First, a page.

When Manhattan Met Uptown

Some people’s lives are just more colorful than others.

Margaret Lippman’s more-than-respectable color palette is evident from the first
step inside of her winsome Uptown double shotgun. Immediately inside the front door is the compact dining room, complete with a multi-colored, hand-painted Asian dining table. The walls, which Lippman describes as a “near-persimmon” color, were accomplished with layers of glaze and a wallpaper pattern painted over the top. Linen
draperies from Nuko designs feature hand-crocheted flowers. Sensory overload? Delightfully so, but it only gets better as one proceeds through the shotgun-style rooms.

When Manhattan Met UptownUpon entering Margaret Lippman’s home, guests are greeted by a vivid palette of colors and patterns. The Venetian chandelier is from ABC Carpet and Home in New York City. The rug is from Dombourian Oriental Rugs. The glass vases are by New England-based artist Robin Mix. The painting over the fireplace is by Elizabeth Case, who was from Bucks County, Pa.

“I lived in Manhattan for 20 years,” Lippman says.  “I’m used to living in small spaces, and I’m accustomed to finding creative solutions for storage.” That is evident from the first room, where an Asian modern sideboard is more than eye-candy—it is the first item on Lippman’s hidden agenda—storage.

Lippman, who has worked as a buyer and merchandiser for Belladonna Day Spa for the past 17 years, knows a thing or two about outfitting a home. Step one was finding the right space.

When Manhattan Met UptownA rocking chair, stool and chair are by noted woodworker George
Nakashima, who happened to be a neighbor—and family friend—of Margaret Lippman’s family in Pennsylvania.

“When I moved to New Orleans, I wanted the classic [architectural] vernacular,” she says. “I wanted windows to the floor, 13-foot ceilings, a gingerbread house.”
What she found was a 900-square-foot, century old, newly renovated space. And then, she went to work. The work included strategically placing her enviable collection of “stuff” throughout the house. Two George Nakashima stools found a home in the living room, along with a French provincial sofa, an antique Adirondack chair and two steel and glass towers that serve as more storage solutions.

“In my home you see a juxtaposition of styles,” Lippman says. “It’s not like I have
an Asian room. I like the mix of styles. And so much of what you see has great meaning to me.”

When Manhattan Met UptownThe bedroom’s warmer hues create a haven for relaxation. The bed and linens
are from Bellanoche, as are the Ikat fabric and Hable Construction throw pillows.

That includes Lippman’s personal art
collection, starting with mini landscapes depicting Bucks County in Pennsylvania. “I was buying art at flea markets,” she says, “and it turns out they were all by artists from the Pennsylvania Academy of
Fine Arts, who had migrated to Bucks County. I grew up in Bucks County
and lived there for 20 years, so these works reminded me of home.”
Lippman went on to earn her own art history degree from Hamilton College in upstate New York, focusing on decorative arts and architecture.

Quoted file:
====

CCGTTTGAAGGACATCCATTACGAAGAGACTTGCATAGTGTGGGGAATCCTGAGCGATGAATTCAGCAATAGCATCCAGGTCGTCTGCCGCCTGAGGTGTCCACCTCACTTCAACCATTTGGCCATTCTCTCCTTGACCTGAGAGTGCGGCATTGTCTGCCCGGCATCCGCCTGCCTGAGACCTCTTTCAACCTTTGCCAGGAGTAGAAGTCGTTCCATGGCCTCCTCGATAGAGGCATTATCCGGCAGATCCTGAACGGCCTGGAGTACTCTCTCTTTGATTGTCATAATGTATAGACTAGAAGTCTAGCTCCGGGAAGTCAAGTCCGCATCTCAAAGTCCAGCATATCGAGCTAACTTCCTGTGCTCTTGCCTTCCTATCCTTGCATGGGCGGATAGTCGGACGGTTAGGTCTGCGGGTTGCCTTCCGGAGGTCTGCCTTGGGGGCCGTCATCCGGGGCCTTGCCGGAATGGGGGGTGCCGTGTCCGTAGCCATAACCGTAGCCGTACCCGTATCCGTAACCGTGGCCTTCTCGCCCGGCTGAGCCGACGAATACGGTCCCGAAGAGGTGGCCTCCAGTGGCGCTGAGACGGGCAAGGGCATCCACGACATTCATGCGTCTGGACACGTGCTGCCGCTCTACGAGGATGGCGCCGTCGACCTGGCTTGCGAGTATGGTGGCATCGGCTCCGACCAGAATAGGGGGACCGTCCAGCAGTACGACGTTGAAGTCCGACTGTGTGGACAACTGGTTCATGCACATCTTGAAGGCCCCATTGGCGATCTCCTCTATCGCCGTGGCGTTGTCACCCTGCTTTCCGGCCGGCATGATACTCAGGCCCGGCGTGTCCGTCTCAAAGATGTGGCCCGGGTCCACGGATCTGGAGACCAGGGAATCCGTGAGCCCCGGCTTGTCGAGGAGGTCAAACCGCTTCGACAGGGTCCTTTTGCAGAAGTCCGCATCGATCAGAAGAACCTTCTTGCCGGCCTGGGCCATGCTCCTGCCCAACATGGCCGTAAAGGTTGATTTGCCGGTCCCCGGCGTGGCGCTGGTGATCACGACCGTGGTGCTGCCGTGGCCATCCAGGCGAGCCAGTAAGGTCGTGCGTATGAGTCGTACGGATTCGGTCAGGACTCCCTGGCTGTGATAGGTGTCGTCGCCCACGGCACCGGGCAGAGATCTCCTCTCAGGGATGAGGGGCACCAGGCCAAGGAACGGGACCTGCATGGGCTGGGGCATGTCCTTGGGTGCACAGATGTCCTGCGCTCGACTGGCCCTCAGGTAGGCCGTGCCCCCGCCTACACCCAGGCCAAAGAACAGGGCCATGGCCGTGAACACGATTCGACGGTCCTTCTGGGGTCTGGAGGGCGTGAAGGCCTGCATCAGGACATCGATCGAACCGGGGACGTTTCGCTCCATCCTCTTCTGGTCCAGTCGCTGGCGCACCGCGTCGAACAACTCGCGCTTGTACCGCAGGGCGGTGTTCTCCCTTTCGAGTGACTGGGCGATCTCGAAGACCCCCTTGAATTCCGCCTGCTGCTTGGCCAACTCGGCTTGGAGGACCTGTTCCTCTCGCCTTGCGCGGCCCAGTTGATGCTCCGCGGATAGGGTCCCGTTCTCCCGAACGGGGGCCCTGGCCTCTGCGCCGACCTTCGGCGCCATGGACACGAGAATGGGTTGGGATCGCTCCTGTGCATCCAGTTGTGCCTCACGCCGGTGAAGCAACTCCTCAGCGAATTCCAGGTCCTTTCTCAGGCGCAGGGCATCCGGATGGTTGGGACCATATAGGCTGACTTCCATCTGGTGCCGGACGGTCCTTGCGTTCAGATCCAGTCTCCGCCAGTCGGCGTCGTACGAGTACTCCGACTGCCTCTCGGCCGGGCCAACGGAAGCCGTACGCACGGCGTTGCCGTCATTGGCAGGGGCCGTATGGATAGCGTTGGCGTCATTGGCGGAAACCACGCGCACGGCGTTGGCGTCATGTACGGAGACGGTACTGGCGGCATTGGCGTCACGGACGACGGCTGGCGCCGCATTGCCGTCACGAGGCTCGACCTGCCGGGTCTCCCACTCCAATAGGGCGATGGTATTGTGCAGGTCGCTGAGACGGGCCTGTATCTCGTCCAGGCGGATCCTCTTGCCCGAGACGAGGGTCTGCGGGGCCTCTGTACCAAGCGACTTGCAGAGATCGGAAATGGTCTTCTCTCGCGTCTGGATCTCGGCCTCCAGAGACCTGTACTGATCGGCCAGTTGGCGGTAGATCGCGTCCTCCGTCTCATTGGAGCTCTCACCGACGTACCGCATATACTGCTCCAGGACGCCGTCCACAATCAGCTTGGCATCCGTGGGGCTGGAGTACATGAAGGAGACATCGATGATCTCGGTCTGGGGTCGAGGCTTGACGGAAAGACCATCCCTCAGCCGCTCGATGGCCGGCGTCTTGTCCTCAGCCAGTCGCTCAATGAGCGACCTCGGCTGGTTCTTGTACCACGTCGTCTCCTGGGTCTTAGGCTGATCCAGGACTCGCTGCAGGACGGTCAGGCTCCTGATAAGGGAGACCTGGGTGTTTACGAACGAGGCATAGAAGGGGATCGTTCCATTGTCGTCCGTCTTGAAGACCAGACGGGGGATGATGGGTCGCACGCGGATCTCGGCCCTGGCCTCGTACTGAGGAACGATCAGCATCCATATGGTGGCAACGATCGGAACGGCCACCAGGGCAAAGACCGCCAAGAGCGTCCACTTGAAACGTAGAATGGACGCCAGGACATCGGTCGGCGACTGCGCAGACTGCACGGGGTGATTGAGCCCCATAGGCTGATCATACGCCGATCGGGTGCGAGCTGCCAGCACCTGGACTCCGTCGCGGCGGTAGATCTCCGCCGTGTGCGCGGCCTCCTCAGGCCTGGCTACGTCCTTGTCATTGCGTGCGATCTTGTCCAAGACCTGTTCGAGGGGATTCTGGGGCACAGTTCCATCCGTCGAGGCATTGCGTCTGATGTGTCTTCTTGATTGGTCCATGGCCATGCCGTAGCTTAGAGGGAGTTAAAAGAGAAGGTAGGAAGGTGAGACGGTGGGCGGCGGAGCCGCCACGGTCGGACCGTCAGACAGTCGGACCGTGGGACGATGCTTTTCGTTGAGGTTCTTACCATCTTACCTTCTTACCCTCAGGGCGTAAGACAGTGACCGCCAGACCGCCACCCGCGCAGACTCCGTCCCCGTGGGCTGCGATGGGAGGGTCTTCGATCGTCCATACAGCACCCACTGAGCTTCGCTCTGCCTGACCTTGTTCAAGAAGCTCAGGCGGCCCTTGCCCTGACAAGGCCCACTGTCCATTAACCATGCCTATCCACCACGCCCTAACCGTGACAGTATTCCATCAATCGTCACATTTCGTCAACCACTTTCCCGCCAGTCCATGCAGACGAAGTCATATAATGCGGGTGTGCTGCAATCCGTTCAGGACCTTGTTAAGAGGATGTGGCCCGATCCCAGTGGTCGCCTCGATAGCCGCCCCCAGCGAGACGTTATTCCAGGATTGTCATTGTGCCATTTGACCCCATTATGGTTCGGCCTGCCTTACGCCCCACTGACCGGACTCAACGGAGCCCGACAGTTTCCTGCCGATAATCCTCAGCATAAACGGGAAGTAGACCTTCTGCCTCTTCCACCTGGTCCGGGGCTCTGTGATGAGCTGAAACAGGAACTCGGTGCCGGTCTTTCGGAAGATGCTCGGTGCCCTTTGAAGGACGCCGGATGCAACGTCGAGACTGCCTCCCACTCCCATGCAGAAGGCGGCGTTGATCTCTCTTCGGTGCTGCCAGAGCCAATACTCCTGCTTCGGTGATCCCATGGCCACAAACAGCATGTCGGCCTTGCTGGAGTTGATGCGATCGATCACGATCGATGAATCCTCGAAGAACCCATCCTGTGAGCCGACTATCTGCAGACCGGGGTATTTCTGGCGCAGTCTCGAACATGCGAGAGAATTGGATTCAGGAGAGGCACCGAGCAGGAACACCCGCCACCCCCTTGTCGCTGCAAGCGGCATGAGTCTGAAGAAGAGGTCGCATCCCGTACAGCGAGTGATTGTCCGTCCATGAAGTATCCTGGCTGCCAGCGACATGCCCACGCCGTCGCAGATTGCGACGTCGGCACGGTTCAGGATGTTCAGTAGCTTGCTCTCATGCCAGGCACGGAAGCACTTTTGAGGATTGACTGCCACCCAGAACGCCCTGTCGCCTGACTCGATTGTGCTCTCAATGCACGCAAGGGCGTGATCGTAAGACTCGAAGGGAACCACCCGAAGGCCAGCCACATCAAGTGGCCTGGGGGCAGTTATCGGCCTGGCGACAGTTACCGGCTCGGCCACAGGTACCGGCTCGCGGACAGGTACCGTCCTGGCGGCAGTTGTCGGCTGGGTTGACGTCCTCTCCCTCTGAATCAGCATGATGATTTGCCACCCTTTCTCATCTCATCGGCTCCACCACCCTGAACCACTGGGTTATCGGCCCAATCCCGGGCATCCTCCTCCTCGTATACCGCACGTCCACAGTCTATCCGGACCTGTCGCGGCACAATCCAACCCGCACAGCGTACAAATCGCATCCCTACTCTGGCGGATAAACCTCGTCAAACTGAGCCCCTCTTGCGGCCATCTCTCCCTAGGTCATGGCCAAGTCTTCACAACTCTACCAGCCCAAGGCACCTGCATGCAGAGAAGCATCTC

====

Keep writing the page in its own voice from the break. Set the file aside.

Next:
Lippman’s artistic sensibilities are clear in
every room. A contemporary bronze sculpture of a poodle by Leslie Guthrie is a tribute to Lippman’s own standard poodle, Oliver. A sculpture of boxers is by Joe Brown, the Princeton University art professor who does all the large figures of athletes found at major U.S. arenas.

“I wanted the colors in this house to be harmonious,” Lippman says, “because you see them all as you proceed through the house. I wanted colors to vary, but be tonal-related. So what you end up seeing is a range of orange, taupe, khaki, reds and
browns. I think it all adds to the warmth of the house.”

When Manhattan Met UptownThe French Provincial couch, circa 1960s, was once Margaret Lippman’s mother’s and has been reupholstered. The coffee table was an English breakfast table that Margaret had cut down to size. The bronzes on top
are by Joe Brown and the paintings behind the couch are by artists from Bucks County, Pa.

In Lippman’s office the walls are a Chinese lacquer red, which serves as a dramatic backdrop for a Swedish chest-on-chest inlaid with birdseye maple, and a Japanese-inspired desk
across from an Indonesian armoire. In the bedroom, an imposing four-poster bed fills most of the room. The Soho bed is from Artesia, a company represented locally at Bellanoche.

There is much to look at and appreciate in Lippman’s house, largely due to her extensive travels. “I travel a lot on behalf of Belladonna, to Atlanta, New York, L.A., San Francisco and Paris,” she says. Lippman also does consulting work for a
New York company that sends her to France and Portugal.

When Manhattan Met UptownOliver, Margaret Lippman’s standard poodle, poses for a photo.

Still, Lippman has not succumbed to the “house as gallery” syndrome.

“Everything I have in the house I use,” she says. “You can put your feet up on my coffee table, eat off real dishes, good glassware and fine flatware.”

Despite the real charm of Lippman’s house, she
may just be outgrowing the space, she says. “I love my stuff, but I’m tired of looking at it every day. I want more room and more storage.”

How will that play out? “My next move may be to Lakeview,” Lippman says.
“I’m going to look for a mid-20th century home there. I love the clean lines and open floor plans. I think that’s what I’ll do next.”

When Manhattan Met UptownIn a passageway, Margaret Lippman painstakingly painted the squares—and in fact did the painting and faux finishes in the house. The photograph is
of her grandfather, Joseph Lippman.

When Manhattan Met UptownThe bright Chinese red walls of the home office better highlights the furniture, such as the Swedish inlaid-wood wardrobe from ABC Carpet and Home.

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